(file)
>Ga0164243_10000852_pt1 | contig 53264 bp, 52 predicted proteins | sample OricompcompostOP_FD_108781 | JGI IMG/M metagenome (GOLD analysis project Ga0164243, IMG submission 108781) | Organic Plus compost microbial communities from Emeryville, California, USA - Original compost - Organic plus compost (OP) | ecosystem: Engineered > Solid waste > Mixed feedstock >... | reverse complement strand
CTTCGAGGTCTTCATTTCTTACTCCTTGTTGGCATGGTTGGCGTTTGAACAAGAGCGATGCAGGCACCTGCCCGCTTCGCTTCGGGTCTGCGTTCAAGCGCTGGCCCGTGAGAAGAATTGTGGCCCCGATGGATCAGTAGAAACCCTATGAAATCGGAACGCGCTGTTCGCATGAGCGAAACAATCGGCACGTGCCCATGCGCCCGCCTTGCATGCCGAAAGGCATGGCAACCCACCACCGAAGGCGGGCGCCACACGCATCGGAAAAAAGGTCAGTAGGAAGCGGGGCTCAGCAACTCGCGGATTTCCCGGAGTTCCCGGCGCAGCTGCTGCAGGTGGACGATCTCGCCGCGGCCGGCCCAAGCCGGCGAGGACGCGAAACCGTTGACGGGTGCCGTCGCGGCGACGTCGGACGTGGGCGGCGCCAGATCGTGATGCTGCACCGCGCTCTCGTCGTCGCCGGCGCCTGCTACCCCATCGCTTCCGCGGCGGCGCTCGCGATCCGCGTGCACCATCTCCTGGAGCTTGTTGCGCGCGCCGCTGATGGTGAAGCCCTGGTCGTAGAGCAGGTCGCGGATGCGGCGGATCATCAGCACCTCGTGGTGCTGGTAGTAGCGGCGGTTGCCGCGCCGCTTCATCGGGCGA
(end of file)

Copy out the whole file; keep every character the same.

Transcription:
>Ga0164243_10000852_pt1 | contig 53264 bp, 52 predicted proteins | sample OricompcompostOP_FD_108781 | JGI IMG/M metagenome (GOLD analysis project Ga0164243, IMG submission 108781) | Organic Plus compost microbial communities from Emeryville, California, USA - Original compost - Organic plus compost (OP) | ecosystem: Engineered > Solid waste > Mixed feedstock >... | reverse complement strand
CTTCGAGGTCTTCATTTCTTACTCCTTGTTGGCATGGTTGGCGTTTGAACAAGAGCGATGCAGGCACCTGCCCGCTTCGCTTCGGGTCTGCGTTCAAGCGCTGGCCCGTGAGAAGAATTGTGGCCCCGATGGATCAGTAGAAACCCTATGAAATCGGAACGCGCTGTTCGCATGAGCGAAACAATCGGCACGTGCCCATGCGCCCGCCTTGCATGCCGAAAGGCATGGCAACCCACCACCGAAGGCGGGCGCCACACGCATCGGAAAAAAGGTCAGTAGGAAGCGGGGCTCAGCAACTCGCGGATTTCCCGGAGTTCCCGGCGCAGCTGCTGCAGGTGGACGATCTCGCCGCGGCCGGCCCAAGCCGGCGAGGACGCGAAACCGTTGACGGGTGCCGTCGCGGCGACGTCGGACGTGGGCGGCGCCAGATCGTGATGCTGCACCGCGCTCTCGTCGTCGCCGGCGCCTGCTACCCCATCGCTTCCGCGGCGGCGCTCGCGATCCGCGTGCACCATCTCCTGGAGCTTGTTGCGCGCGCCGCTGATGGTGAAGCCCTGGTCGTAGAGCAGGTCGCGGATGCGGCGGATCATCAGCACCTCGTGGTGCTGGTAGTAGCGGCGGTTGCCGCGCCGCTTCATCGGGCGA